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Climate and plant structure determine the spatiotemporal butterfly distribution in a tropical mountain

Cite this dataset

Beirão, Marina; Neves, Frederico S; Fernandes, G Wilson (2020). Climate and plant structure determine the spatiotemporal butterfly distribution in a tropical mountain [Dataset]. Dryad.


Mountains are among the most powerful natural gradients for testing ecological and evolutionary responses of biota to environmental influences because differences in climate and plant structure occur over short spatial scales. We describe the spatiotemporal distribution patterns and drives of fruit-feeding butterfly diversity on the mountaineous region of Serra do Cipó, Minas Gerais, Brazil. Seven elevations from 822 to 1388 m were selected for evaluating the effects of abiotic factors and vegetation characteristics on butterfly diversity. A total of 44 fruit-feeding butterfly species were recorded in a two-years study. Species richness (local and regional) of fruit-feeding butterflies decreased with increasing elevation. The interaction between temperature or humidity and precipitation influenced the abundance and β-diversity of butterflies in the altitudinal gradient, while β-diversity decreased with increasing plant richness. Butterfly richness (local and regional) and β-diversity varied with the sampling period, with fewer species in July (2012 and 2013), dry period, as expected for Neotropical insects. β-diversity in space and time was due to species replacement (turnover), indicating that butterfly composition differs throughout the mountain and over time. In summary, climate and plant richness largely influenced butterfly diversity in the altitudinal gradient. Climatic changes in conjunction with increasing anthropic impacts in mountainous regions of southeast Brazil will likely influence the community of mountaintop butterflies in Espinhaço Mountain Range.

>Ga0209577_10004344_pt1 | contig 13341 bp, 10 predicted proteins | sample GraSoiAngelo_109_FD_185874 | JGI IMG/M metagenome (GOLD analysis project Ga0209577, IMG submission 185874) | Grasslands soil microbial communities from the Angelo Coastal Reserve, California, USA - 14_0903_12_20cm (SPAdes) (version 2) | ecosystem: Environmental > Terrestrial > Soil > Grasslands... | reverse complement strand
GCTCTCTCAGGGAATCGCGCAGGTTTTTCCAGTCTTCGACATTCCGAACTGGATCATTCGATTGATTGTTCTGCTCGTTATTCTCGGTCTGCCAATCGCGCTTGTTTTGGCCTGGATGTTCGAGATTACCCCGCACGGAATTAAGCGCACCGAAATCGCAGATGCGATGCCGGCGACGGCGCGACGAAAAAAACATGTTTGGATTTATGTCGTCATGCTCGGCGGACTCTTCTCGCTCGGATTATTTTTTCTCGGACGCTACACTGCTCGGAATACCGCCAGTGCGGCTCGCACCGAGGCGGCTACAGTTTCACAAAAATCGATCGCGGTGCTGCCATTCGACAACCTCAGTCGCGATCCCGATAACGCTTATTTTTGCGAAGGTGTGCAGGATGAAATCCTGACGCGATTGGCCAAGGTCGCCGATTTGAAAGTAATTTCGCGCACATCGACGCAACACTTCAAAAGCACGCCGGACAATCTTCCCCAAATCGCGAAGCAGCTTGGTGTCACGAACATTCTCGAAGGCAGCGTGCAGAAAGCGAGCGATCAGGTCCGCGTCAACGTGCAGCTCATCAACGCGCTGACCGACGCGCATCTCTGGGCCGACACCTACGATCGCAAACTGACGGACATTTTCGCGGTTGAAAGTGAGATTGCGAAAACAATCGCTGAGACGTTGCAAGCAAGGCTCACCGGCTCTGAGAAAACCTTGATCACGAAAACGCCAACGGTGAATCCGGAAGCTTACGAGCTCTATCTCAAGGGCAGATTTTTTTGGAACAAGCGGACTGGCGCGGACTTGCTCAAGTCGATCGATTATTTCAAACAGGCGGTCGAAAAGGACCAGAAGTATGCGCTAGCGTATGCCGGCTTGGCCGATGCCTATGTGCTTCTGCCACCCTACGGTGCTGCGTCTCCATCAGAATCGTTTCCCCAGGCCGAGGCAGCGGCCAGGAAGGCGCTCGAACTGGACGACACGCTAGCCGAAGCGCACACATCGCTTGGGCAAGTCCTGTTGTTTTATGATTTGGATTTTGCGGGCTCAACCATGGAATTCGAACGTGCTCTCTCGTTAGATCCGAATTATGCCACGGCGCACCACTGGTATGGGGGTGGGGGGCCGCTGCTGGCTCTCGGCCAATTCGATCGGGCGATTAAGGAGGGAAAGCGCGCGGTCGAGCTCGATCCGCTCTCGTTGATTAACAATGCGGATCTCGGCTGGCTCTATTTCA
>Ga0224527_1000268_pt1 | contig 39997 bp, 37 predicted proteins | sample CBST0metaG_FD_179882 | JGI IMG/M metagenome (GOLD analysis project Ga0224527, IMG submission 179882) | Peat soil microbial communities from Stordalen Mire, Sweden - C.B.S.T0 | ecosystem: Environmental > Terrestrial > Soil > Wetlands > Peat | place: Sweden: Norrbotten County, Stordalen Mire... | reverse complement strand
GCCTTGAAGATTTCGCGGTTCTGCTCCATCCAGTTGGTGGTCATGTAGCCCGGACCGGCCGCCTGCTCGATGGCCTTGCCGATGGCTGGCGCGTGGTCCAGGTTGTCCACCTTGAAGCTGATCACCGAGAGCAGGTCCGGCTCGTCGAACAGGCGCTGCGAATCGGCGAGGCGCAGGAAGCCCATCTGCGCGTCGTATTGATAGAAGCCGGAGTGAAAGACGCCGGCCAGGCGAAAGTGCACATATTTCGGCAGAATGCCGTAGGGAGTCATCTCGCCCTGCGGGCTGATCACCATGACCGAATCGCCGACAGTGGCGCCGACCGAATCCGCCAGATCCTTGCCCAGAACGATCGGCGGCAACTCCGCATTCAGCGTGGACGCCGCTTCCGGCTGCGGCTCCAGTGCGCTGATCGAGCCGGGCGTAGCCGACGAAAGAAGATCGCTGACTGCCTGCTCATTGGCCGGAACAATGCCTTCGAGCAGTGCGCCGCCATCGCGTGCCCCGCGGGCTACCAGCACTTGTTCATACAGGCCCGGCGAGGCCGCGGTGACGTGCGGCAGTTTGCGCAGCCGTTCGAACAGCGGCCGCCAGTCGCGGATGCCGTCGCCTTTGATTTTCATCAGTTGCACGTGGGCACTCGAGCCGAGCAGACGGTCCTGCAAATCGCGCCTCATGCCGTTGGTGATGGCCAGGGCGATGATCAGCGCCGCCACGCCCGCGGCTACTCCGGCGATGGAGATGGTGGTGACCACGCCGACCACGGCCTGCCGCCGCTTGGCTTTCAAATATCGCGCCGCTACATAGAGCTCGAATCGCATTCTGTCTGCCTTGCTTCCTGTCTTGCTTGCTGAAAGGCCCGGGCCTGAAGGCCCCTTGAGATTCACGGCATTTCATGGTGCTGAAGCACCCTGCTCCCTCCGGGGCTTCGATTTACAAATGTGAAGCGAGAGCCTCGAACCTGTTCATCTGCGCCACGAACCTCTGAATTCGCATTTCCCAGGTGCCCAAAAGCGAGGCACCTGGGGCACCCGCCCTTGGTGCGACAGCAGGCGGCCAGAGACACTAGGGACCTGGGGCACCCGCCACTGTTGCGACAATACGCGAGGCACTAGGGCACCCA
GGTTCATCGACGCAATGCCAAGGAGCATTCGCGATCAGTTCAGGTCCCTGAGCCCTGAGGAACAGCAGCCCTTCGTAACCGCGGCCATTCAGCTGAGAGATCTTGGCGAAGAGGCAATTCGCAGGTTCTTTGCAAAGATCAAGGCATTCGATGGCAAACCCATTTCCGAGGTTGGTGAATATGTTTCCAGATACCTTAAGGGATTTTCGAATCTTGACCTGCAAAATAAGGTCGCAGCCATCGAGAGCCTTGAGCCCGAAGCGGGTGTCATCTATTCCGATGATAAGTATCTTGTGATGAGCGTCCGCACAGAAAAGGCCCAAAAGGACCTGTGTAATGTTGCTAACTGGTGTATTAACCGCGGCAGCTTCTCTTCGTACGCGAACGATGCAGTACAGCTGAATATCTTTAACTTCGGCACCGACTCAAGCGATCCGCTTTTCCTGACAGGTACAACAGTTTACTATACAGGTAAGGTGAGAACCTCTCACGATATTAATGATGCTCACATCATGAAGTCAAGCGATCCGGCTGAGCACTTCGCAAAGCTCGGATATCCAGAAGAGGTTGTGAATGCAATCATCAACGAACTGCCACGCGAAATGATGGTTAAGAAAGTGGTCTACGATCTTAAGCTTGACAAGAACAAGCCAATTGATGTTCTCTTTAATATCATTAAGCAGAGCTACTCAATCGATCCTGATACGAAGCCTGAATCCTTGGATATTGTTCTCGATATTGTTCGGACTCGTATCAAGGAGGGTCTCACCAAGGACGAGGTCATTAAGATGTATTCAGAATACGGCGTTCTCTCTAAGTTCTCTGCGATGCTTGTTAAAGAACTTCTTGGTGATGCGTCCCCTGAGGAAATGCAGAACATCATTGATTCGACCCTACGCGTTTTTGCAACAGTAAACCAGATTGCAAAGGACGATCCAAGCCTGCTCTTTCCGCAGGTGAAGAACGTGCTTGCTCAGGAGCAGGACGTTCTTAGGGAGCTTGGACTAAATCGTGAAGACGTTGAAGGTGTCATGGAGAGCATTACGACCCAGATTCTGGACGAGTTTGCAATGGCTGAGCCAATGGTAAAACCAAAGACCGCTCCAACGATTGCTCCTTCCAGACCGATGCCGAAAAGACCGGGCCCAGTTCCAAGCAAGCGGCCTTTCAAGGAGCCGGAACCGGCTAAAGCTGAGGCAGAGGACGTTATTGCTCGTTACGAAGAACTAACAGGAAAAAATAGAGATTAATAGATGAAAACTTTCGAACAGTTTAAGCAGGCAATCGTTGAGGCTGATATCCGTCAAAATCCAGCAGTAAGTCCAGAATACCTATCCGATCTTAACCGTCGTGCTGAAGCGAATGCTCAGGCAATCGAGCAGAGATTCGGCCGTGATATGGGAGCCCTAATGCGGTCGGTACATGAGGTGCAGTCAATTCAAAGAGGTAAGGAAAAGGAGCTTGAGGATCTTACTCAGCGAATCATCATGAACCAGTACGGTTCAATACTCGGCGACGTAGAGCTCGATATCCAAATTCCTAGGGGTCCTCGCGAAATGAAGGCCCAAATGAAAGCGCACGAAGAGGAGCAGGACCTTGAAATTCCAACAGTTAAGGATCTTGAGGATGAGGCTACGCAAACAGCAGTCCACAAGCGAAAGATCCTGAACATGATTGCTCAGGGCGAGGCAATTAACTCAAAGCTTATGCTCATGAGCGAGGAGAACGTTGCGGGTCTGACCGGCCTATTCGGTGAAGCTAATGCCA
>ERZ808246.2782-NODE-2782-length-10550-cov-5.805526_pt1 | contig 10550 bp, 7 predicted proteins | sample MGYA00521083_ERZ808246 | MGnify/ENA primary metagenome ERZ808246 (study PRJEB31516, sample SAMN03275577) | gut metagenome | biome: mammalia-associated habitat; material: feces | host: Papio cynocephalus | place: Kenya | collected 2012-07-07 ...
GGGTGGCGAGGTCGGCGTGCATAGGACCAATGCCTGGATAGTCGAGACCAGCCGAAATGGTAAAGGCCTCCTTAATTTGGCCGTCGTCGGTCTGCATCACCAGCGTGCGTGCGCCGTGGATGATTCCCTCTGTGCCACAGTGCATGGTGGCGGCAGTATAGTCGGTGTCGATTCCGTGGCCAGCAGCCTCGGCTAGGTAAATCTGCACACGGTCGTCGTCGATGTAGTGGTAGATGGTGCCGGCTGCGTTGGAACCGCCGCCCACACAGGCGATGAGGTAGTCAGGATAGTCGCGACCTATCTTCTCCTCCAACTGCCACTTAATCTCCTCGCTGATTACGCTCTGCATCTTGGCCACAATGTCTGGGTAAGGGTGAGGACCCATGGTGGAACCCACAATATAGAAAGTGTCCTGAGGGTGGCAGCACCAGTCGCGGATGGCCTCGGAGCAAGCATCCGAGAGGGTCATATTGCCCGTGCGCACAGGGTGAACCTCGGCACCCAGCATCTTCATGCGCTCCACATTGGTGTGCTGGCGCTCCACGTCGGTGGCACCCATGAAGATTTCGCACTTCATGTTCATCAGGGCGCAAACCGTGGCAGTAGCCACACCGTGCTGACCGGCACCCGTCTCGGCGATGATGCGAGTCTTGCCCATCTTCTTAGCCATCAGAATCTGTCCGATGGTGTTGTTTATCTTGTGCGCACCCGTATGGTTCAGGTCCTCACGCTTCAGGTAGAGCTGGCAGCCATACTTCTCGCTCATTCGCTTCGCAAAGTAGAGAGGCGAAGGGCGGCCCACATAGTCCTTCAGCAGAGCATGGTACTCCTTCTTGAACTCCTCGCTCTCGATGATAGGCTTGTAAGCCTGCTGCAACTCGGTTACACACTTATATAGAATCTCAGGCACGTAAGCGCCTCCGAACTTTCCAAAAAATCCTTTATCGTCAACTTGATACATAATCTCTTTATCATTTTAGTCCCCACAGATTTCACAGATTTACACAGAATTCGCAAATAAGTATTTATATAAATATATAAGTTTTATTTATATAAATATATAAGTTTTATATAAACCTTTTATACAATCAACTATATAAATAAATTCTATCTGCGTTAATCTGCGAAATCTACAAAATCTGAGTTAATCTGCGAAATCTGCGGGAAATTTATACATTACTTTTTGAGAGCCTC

In Serra do Cipó (Minas Gerais, Brazil), seven elevations were selected as sampling units along the western slope of Serra do Cipó ranging approximately from 800 to 1400 m, and separated by at least 2 km. Three transects (about 500 m apart) with four Van-Someren Rydon (VSR) traps were marked at each elevation to attract fruit-feeding butterflies. At each transect, the four traps were separated by about 50 m, baited with fermented banana with sugar cane juice . The data for each transect per period is a set of four days sampling with four traps. There were eight periods of sampling in two years. The diversity parameters calculated were:  i) abundance (number of individuals per elevation), ii) gamma diversity (the accumulation of species richness by elevation – γ diversity), (iii) alpha diversity (average species richness by elevation – α diversity), and (iv) spatial and temporal beta diversity (variation of the species composition - β-diversity, obtained through the formula β = γ / αmean, according to Wittaker, 1972). 

The abiotic variables (humidity, precipitation, and temperature) were obtained from meteorological towers (Onset HOBO® U30 data-logger) arranged adjacent to the transects of each sampling elevation. So the butterfly diversity parameters were accumulated per elevation per sampling period.

The vegetation was obtained in the paper of Motta et al. 2018, that were done in the same elevation area. For the vegetation analysis the butterfly diversity parameters were accumulated only per elevation.


Usage notes

The abiotic variables are not complete. The meteorological towers suffered from lightning or burning, so we don't have all the data for all altitudes and sampling period.


Conselho Nacional de Desenvolvimento Científico e Tecnológico, Award: 441515/ 2016-9

Fundação de Amparo à Pesquisa do Estado de Minas Gerais, Award: APQ-02158-10